Many site-owners are trying to figure out why their websites ranking is plummeting, and panicking as their bank balance drops as a result. Now there are of course a couple of things that could be causing this. However, the most likely cause is that your website does not pass Core Web Vitals.
Google introduced Core Web Vitals in 2020, and they have been slowly implementing it since its announcement date, especially since they switched completely to Mobile-Indexing in March 2021. If you haven’t been paying attention to your site’s Core Web Vitals, there may not be any significant impact on your site yet, if you do not have a lot of traffic. Well, at least until the end of September 2021. which means any site that doesn’t pass Google’s Core Web Vitals by then will be punished quite significantly.
Let’s dive in and I’ll give you a brief introduction to Google’s Core Web Vitals.
If you haven’t been following Core Web Vitals’ incremental updates, you can check your site’s score in your Search Console under the ‘Enhancements’ tab. Chances are, your site’s score might look something like this:
Core Web Vitals are user-centric algorithms that Google’s crawler bots consider essential to create a better user experience (UX) for a website’s visitor. Google considers Core Web Vitals as ‘a new way of highlighting search experience in Google’, which means they are major ranking factors on top of the already existing user-experience metrics, including:
There are many Web Vitals at play however the three that Google consider the Core Web Vitals are: LCP (Largest Contentful Paint), FID (First Input Delay), and CLS (Cumulative Layout Shift). Let’s talk about what each element of Core Web Vitals contributes to a user’s experience.
LCP refers to how long it takes to load the largest single element on your page. The LCP (Largest Contentful Paint) metric reports the render time of the largest text area or media shown within the viewport, in relation to when the page first started loading.
In the Largest Contentful Paint API, there are currently five elements being measured by their render time:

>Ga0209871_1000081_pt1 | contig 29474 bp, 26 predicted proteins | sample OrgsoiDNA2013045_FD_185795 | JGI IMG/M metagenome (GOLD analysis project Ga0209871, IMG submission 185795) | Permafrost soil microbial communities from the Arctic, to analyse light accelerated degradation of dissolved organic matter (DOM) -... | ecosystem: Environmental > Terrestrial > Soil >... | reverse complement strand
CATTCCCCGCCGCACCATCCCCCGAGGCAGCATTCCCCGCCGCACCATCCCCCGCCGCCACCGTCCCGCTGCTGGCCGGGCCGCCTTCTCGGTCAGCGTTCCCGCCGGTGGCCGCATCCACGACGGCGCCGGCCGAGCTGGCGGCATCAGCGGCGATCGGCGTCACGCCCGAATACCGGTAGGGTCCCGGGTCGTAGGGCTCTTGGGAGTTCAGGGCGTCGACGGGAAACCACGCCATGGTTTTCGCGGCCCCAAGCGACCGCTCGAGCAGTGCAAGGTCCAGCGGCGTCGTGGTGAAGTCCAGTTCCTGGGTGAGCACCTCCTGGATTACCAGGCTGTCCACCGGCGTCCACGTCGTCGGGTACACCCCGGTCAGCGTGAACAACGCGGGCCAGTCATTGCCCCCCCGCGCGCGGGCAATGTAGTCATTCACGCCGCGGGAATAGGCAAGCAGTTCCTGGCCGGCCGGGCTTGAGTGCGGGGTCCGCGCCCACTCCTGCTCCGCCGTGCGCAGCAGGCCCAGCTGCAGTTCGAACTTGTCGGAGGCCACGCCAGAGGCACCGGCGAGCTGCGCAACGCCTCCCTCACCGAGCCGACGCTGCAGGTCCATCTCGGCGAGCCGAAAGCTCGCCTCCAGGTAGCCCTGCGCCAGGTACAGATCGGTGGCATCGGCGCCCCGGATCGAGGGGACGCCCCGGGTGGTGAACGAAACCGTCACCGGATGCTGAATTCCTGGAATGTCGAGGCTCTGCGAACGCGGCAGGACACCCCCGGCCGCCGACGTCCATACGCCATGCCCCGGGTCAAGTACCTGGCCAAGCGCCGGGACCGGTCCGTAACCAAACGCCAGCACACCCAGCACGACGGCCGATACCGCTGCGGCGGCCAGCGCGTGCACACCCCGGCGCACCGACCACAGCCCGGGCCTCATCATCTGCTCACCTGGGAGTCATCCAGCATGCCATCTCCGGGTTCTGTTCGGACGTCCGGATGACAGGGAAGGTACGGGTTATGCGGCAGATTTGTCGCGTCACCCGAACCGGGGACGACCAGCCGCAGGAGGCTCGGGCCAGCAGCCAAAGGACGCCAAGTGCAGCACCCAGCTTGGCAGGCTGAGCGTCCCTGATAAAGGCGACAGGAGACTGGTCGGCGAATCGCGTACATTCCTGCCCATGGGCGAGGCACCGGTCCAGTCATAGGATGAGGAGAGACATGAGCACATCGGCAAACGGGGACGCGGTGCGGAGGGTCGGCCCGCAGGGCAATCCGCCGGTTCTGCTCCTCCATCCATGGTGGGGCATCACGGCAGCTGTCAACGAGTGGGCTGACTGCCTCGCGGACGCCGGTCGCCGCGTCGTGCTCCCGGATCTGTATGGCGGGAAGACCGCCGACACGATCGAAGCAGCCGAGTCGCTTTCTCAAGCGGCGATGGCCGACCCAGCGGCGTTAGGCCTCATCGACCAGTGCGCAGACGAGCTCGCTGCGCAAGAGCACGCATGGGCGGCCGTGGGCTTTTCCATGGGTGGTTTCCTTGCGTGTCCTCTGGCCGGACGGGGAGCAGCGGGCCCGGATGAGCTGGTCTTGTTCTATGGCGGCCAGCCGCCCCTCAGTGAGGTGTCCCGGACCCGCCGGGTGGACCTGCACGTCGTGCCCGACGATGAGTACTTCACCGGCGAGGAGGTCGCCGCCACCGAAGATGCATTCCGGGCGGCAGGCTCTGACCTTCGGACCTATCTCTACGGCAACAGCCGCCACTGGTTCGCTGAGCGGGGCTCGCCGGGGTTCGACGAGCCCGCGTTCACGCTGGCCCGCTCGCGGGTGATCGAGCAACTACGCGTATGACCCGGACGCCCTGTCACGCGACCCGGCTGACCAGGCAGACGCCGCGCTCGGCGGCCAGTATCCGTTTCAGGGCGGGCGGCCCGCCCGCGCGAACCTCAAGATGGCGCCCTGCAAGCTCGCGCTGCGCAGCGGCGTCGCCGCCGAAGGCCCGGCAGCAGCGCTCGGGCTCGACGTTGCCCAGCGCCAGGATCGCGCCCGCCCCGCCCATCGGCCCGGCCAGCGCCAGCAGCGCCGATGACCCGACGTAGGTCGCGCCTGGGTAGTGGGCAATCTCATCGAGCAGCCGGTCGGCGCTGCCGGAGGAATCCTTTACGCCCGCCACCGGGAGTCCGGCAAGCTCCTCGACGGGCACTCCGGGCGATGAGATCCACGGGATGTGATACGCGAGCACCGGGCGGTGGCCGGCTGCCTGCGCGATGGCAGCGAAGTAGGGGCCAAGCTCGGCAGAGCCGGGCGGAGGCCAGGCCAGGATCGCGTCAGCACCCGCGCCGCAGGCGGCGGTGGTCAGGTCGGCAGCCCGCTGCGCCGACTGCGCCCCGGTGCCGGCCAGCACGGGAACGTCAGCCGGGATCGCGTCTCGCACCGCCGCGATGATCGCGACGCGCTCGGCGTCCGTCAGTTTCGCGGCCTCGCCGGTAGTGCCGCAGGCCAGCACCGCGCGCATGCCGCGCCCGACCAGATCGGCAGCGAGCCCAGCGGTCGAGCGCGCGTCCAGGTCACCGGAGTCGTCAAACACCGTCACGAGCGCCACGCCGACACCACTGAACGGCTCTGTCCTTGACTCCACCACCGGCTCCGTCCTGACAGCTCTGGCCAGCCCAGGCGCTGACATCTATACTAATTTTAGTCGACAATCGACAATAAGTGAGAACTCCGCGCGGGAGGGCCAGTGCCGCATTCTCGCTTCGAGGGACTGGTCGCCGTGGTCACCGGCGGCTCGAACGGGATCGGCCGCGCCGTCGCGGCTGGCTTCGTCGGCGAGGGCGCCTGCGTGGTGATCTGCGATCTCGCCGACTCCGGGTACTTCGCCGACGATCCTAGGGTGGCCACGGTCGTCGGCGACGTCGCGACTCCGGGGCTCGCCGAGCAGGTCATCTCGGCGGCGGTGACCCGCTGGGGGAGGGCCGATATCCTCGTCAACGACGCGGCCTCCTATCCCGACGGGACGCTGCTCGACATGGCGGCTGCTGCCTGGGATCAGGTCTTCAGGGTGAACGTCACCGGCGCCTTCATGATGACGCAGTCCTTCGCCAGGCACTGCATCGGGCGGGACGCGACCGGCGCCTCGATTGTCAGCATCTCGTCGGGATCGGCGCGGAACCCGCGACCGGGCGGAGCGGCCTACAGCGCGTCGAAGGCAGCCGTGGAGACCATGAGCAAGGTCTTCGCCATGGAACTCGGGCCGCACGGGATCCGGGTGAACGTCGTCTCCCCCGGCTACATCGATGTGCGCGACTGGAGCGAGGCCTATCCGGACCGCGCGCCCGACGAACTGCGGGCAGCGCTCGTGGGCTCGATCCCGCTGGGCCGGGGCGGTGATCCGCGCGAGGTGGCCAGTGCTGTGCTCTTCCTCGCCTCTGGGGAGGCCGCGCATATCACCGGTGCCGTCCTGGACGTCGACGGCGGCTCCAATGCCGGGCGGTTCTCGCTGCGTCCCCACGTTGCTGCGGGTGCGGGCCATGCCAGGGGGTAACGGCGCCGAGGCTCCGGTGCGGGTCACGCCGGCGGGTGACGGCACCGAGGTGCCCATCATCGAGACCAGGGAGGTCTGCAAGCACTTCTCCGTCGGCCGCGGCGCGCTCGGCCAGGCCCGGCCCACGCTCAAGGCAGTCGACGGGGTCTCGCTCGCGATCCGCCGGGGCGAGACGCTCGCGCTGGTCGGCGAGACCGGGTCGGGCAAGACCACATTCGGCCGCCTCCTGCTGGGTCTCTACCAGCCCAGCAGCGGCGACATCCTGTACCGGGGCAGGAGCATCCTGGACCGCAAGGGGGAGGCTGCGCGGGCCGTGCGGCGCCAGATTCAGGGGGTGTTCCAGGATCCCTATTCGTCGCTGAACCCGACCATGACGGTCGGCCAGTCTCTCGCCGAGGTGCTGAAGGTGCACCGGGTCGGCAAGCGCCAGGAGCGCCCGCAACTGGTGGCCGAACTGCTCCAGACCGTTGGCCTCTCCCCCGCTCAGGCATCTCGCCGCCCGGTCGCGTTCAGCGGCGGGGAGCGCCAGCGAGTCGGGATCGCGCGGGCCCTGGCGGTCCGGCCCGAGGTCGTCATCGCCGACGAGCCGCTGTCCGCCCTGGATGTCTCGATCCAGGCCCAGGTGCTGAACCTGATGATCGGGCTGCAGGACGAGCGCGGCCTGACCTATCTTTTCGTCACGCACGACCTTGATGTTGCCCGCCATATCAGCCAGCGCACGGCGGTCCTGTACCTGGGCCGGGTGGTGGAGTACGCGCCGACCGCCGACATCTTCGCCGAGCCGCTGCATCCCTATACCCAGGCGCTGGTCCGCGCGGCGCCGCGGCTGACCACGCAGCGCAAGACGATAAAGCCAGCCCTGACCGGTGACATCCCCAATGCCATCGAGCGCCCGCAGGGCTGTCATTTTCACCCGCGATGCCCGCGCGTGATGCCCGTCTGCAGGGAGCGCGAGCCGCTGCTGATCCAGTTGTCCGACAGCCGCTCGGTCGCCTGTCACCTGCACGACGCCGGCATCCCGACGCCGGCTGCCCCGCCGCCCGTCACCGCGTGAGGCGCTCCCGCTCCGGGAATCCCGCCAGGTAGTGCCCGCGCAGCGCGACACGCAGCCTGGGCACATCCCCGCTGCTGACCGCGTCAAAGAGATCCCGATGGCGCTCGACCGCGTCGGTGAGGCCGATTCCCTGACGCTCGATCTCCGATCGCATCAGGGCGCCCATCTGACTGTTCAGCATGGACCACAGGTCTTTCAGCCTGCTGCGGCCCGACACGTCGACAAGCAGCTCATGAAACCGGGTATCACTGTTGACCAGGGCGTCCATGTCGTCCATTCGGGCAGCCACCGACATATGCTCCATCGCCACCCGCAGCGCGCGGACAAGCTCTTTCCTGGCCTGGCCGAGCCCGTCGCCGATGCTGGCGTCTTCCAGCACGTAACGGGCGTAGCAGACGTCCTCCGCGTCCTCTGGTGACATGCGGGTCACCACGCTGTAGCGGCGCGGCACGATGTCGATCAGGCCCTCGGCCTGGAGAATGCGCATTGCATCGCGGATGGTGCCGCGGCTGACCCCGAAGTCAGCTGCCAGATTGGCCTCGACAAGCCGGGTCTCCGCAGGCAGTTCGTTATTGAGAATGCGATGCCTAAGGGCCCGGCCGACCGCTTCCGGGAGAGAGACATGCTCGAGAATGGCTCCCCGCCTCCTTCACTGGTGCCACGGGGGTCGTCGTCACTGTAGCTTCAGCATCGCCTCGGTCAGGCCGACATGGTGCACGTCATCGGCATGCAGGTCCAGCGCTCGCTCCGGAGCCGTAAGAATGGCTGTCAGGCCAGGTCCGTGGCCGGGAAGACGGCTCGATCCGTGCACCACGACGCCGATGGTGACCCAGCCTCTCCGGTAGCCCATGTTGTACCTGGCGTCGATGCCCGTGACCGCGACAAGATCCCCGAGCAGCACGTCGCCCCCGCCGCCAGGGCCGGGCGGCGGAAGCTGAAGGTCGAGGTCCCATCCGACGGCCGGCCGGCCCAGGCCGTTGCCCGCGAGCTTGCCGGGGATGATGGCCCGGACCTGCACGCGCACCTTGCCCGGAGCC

These are the initial elements to help developers ease their way into adapting their sites to LCP guidelines. There is a possibility that other elements may also be added to the LCP category.
However, it’s not the same as other page speed or load time measurements. Time to First Byte (TTFB), for example, measures a web server’s responsiveness, whereas LCP represents the perceived scenario that involves real users.
You can see your entire site’s LCP from the Core Web Vitals report in Search Console. From there, you can see each page’s Page Speed Insights to see which are performing poorly and what part of them take the longest to load.
The ideal goal would be optimising everything on every page on your website to load in under 2.5 seconds, which is the threshold to achieve the ‘good’ LCP score.
Unlike other page speed measuring tools, the data provided by Page Speed Insights is much closer to real-world situations since everything is collected from users’ Chrome browser data. Also, if you haven’t had enough traffic to your website, Googles PSI will give you a “lab” result, based on all the metrics it can use and the average user experience, which will adjust once Google assess the user experience data specifically on your websites user experience.
Google also provides their guidelines on LCP, which you can use as a reference for improving your site’s score.
While LCP measures how long it takes to load the largest single element on your page, First Input Delay goes one step beyond that.
FID measures the time it takes your user to interact with your site. The interactions being measured as FID include:
Google takes FID as a user-experience metric because it represents how well your page’s layout performs in terms of interactivity with users.
In website development, there are thousands of lines of code involved, which means some codes are loaded earlier than others. You might have experienced this when you load a website on your phone, but when you try to play a video or click on a link, nothing happens.
In short, when your site’s FID score is ‘poor,’ it could mean that you must optimize the code for interactive elements on your pages to fire and be effective as soon as the page loads.
Similar to LCP, there are thresholds that you have to achieve with FID. Google sets the ‘good’ threshold for FID at 100 milliseconds or less.